Be­ing a ca­reer woman is hardwork

Friday - - Editor’s Letter -

Iwas lucky – I knew that I wanted to be a jour­nal­ist from the mo­ment I could talk. “Why?” was my first word, my mother in­sists, and by the age of 23 was work­ing shifts on na­tional news­pa­pers in London. From there it was a short hop to mag­a­zines, where I climbed to the top. And once I got there, I dis­cov­ered it was a long, hard slog just to stand still. It’s im­pos­si­bly tough for women to break through the glass ceil­ing – we have to work much harder and earn less than our male coun­ter­parts (in Eng­land, my home coun­try, women earn 19.1 per cent less*).

It is even harder to get ahead if you’re from Gen Y, the ‘geek’ gen­er­a­tion, who know how to write code, but can’t hold eye con­tact, let alone a con­ver­sa­tion. But guess what? It’s we work­ing women who are to blame, ap­par­ently, as we didn’t have time to teach our chil­dren how to use a knife and fork and talk at the din­ner ta­ble be­cause we were too busy climb­ing the cor­po­rate lad­der. Turn to page 38 to see why this gen­er­a­tion needs help in learn­ing of­fice eti­quette.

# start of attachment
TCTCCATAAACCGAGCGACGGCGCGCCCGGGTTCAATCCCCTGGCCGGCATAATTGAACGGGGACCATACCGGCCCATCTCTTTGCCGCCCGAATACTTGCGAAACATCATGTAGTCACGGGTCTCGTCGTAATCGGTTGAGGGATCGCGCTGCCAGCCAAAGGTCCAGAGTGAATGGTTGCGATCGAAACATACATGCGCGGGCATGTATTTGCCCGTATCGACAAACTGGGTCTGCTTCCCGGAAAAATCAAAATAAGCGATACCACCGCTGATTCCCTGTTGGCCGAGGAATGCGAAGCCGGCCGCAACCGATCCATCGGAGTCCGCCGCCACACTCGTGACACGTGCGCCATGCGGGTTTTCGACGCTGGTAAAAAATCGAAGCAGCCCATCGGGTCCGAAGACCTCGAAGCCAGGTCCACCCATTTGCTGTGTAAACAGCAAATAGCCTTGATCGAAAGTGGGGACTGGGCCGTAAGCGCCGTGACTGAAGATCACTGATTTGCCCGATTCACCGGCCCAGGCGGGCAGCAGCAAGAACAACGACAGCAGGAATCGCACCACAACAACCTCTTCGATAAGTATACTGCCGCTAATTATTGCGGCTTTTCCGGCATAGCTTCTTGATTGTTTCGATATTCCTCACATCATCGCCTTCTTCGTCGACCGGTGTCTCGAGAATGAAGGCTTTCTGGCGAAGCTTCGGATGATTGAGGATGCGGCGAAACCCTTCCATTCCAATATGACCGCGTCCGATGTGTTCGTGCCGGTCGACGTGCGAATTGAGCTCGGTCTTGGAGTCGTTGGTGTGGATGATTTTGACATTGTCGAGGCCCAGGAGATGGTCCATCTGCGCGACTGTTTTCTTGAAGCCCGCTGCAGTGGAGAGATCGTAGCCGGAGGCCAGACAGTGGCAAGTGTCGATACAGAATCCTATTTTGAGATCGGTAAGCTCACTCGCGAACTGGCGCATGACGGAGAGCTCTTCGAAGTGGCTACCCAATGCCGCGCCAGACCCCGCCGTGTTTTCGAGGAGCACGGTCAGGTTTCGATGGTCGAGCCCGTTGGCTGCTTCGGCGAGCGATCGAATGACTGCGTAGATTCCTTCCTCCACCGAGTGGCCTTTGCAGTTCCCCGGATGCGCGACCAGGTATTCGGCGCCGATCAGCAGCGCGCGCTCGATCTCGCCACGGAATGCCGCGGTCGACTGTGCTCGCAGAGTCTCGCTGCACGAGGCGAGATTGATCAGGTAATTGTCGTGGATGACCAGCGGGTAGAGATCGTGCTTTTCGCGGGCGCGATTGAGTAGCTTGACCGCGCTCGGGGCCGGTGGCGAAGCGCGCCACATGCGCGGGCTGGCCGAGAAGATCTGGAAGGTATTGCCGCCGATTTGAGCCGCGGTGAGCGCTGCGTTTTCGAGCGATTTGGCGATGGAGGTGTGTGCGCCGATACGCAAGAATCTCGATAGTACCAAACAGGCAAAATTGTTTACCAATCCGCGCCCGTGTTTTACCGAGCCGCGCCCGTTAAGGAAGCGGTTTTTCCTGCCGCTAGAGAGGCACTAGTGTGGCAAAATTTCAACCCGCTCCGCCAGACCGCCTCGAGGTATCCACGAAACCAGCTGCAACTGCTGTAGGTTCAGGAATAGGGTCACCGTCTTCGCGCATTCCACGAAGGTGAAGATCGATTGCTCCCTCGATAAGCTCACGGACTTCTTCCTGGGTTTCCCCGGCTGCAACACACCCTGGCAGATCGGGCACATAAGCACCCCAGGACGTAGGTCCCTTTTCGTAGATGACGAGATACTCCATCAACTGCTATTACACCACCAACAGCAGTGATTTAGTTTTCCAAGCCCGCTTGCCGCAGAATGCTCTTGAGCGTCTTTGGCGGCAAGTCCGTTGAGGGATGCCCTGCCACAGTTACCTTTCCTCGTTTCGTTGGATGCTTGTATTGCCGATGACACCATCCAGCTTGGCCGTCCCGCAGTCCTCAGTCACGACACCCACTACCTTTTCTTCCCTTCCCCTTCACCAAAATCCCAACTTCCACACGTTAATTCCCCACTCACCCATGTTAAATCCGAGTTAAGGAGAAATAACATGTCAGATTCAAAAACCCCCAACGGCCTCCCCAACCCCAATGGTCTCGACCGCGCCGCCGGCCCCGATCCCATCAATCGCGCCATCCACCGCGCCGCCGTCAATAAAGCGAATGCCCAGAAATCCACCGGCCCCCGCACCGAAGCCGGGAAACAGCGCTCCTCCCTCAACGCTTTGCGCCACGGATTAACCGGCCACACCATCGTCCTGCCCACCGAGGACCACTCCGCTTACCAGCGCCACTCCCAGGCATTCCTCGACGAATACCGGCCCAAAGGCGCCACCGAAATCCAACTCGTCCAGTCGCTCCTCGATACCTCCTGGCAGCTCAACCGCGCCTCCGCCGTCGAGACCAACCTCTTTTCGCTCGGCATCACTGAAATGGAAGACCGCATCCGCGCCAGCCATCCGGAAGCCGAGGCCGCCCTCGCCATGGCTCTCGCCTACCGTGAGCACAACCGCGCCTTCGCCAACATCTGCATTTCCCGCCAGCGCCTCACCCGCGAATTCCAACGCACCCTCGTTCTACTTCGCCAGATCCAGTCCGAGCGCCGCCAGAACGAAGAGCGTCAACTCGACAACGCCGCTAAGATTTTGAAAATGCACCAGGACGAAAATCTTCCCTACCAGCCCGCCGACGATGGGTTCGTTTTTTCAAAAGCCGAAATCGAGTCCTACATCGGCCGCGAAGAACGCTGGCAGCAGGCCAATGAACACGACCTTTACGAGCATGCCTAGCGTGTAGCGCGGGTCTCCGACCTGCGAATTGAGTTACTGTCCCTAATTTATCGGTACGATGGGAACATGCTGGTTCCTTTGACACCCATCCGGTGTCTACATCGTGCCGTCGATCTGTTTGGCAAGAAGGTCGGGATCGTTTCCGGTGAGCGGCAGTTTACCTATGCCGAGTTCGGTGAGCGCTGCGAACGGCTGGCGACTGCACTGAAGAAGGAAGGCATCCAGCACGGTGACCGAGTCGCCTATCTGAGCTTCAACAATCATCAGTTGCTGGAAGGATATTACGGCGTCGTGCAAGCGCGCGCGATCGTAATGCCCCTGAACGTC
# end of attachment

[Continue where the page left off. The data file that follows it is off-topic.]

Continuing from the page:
Then head to page 30 for the lat­est on a res­ig­na­tion trend. It seems women ev­ery­where are dis­sat­is­fied with their ca­reers and are look­ing for a fresh start.

We all need to help each other as fe­male bosses are still a rare phe­nom­e­non – nine out of 10 board mem­bers are men in Euro­pean blue-chip com­pa­nies, and only three per cent of those firms put women in the top job**. Which begs the ques­tion asked on page 26 – will there ever be a woman in the num­ber one spot in theWhite House? En­joy the is­sue!

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